For an industry that prides itself on its analytical ability and abstract mental processing, we often don't do a great job applying that mental skill to the most important element of the programmer's tool chest - that is, ourselves.

I'm going to take this column to get back to more of that “management” stuff that so few developers ever spend any amount of time studying.

For quite a few years now, various “thought leaders” in the developer space have been talking about how individual developers need to “build a personal brand” and offered some insights and/or advice on how to do that. To a lot of the recipients of this advice, this seems either overly simplistic, completely inappropriate, or entirely out of their reach. It turns out that it's none of the three, but understanding exactly what a brand is a necessary condition to being able to execute on the idea.


Have you ever looked at a Coca-Cola ad?

I don't mean “Yeah, I've seen them before: red, white, a little ancient cursive writing with their name, whatever.” I mean actually sat down and analyzed a Coca-Cola ad with some degree of thoroughness.

Let's begin with the basic question of “why”. Why, exactly, does Coca-Cola feel the need to advertise? Seriously? InterBrand - a company that really does nothing but examine corporate brands and their efficacy - claims that Coca-Cola is the number one brand in the world. Which means, essentially, that more people recognize that swooshy-scripted “Coca-Cola” logo more easily than they do any other corporate logo. So why, pray tell, does Coca-Cola feel the need to spend billions of USD on ads? One obvious answer is that they don't want to lose their “number one brand” status, but realistically, that just begs the next question.

What, exactly, does all that “branding” get them? Does brand somehow work at a subversive psychological level to brainwash the unwary into buying a Coke instead of something else? In some ways, that's exactly the point - as psychological research has shown, the brain likes the familiar. The amygdala, also called the “lizard brain” in some circles, reacts more favorably to things it recognizes, as opposed to things it doesn't. (Which is also largely why Hollywood prefers to use the same movie stars for blockbuster films, regardless of their actual physical resemblance for the role - or, sometimes, their ability to actually act.) So if, for example, a customer is standing there at the counter, looking at the collections of branded bottles and sees something that she'd never seen before, right next to the Uber-familiar red-and-white branded bottle of Coke, all that branding is going to lean her in the direction of the Coke.

But branding also works at a more indirect level, too. Consider the ubiquitous (and brilliant) “Mac/PC” campaign that Apple ran a decade ago. Very simple campaign - plain white backdrop, no other decoration, as two friends, one bearing glasses, bowtie, dressed like your classic slightly-awkward nerd friend in a dress shirt complete with pocket protector, the other more “hip” and “cool,” with shirt untucked, good hair, and an easy smile. The hipster-cool-guy-on-the-right says, “I'm a Mac.” The nerd-on-the-left (notice the positioning here?) says, “I'm a PC.”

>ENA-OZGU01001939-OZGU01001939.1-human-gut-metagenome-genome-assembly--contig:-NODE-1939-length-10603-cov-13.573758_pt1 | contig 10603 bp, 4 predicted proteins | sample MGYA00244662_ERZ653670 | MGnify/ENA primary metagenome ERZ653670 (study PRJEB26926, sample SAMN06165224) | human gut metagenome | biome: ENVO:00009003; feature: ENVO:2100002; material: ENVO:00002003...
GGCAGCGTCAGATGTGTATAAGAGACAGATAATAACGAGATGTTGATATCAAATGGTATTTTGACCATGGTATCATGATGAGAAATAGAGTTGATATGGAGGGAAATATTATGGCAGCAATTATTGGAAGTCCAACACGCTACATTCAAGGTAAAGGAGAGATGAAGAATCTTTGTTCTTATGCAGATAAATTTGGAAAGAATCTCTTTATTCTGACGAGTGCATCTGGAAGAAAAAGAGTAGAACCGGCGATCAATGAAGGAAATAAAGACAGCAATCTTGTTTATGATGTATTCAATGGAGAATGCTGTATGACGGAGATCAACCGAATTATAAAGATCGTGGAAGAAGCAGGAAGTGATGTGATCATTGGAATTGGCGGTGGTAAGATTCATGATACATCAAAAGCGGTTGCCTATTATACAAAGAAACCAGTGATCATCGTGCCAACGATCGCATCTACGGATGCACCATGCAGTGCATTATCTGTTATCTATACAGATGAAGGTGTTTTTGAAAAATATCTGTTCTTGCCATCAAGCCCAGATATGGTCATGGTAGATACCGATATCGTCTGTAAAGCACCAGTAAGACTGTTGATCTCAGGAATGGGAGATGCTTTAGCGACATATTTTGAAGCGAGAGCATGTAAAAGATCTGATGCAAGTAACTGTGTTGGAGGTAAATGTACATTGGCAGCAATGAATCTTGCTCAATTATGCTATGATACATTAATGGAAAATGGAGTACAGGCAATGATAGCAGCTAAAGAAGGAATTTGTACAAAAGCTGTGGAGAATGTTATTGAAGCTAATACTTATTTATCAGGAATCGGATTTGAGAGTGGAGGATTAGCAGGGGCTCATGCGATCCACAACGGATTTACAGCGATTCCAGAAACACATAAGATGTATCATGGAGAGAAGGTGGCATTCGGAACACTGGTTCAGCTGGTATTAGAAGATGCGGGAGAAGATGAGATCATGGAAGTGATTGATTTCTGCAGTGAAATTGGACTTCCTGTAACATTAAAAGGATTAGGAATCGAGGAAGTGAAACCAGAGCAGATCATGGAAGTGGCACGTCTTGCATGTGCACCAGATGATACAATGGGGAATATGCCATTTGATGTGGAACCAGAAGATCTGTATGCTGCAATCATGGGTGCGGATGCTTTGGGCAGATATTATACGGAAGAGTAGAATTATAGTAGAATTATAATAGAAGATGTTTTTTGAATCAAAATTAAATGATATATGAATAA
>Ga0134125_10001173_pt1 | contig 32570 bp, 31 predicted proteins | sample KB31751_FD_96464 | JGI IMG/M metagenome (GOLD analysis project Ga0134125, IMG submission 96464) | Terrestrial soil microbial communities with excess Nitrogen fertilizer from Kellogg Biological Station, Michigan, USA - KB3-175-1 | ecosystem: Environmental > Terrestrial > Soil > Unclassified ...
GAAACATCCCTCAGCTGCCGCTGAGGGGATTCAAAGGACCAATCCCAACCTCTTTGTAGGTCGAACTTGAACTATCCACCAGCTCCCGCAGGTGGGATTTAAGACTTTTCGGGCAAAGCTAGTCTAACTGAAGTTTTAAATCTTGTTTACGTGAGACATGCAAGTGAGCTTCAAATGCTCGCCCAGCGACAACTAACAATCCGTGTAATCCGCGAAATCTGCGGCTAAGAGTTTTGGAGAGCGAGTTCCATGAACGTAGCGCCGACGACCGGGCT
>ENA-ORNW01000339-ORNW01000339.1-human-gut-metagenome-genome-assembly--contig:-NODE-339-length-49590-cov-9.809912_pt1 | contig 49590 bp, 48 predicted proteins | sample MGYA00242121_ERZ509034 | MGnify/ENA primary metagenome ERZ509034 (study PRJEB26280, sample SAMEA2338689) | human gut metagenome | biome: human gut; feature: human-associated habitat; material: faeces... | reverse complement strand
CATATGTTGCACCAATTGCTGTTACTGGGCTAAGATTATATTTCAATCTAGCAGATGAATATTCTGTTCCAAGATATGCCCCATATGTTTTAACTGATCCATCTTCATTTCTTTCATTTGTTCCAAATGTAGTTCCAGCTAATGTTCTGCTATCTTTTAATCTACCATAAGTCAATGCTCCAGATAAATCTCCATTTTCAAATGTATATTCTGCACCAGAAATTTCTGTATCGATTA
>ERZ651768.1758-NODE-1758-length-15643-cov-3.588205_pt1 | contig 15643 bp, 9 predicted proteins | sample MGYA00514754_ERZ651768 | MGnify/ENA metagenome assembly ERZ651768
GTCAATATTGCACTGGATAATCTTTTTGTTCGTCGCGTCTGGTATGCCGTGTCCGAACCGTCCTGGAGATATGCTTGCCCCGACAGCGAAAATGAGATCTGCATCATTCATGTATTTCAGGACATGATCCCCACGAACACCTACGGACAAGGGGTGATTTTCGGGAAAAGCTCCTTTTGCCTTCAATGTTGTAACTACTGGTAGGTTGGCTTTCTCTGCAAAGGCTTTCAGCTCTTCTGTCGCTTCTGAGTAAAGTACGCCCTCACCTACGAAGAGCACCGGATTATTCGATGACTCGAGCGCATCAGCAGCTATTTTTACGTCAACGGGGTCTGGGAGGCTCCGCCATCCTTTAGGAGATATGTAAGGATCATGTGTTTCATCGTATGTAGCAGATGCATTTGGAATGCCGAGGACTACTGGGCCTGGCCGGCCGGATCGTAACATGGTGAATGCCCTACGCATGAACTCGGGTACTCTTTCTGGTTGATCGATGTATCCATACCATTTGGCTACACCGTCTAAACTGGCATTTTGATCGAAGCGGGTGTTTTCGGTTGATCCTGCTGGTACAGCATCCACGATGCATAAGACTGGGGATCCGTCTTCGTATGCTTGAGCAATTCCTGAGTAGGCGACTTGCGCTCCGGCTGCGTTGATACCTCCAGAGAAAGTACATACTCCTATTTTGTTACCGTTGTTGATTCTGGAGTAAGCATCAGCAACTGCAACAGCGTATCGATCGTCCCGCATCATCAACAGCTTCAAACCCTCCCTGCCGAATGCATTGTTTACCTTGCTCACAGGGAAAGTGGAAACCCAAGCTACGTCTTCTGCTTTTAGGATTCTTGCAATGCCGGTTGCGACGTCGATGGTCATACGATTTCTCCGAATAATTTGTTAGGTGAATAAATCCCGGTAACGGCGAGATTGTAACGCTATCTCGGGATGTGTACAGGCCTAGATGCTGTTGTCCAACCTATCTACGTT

OK, without either of them opening their mouths to say anything more, even a five-year-old can see what Apple is trying to do here. It's classic marketing/branding: take positive qualities that we want attributed to your product/corporate image, and put your company squarely at the center of it. Apple: hip, cool, “with it,” friendly, easy-going, good-looking, you name it. Nothing in that picture was ever given to chance. For bonus points, take your competitor - and for extra bonus points, never actually name them by name, so he's “PC” and not “Windows” - and frame them with all the negative qualities you can. PC: awkward, unsure, clearly not “cool,” socially maladjusted perhaps, and definitely not the sexier of the two. (Ladies reading this article, be honest - which of those two characters would you prefer to introduce to your girlfriends?)

Pure. Branding. Gold.

... and Practice…

So how does the individual developer benefit from this? How do we start with branding ourselves, and what positive results do we get out of it?

At the risk of sounding boastful and/or putting myself squarely in the bull's-eye of the Internet commentary machine, I'll explain the efforts I've used to build my own personal brand, and the results I think it's achieved. Granted, some of you reading this may get annoyed with me for what some could call blatant manipulation, but I think overall, the honesty and vision behind the curtain (so to speak) will serve better than some kind of vague weasel-words on the topic.

My own personal branding story began in the late 90s, somewhere around '95 or '96 (I don't recall exactly when I started with this) when I was sort of rolling out of the C++ world and into the Java world. Specifically, I was contracting for various local firms in the Sacramento, CA area, and if you're not familiar with the industry out there, let's simply say that at the time, it was not the Silicon Valley - I was bumping into a price ceiling of around $50/hour, and frankly, I wanted to find ways to either get around that ceiling or smash right through it.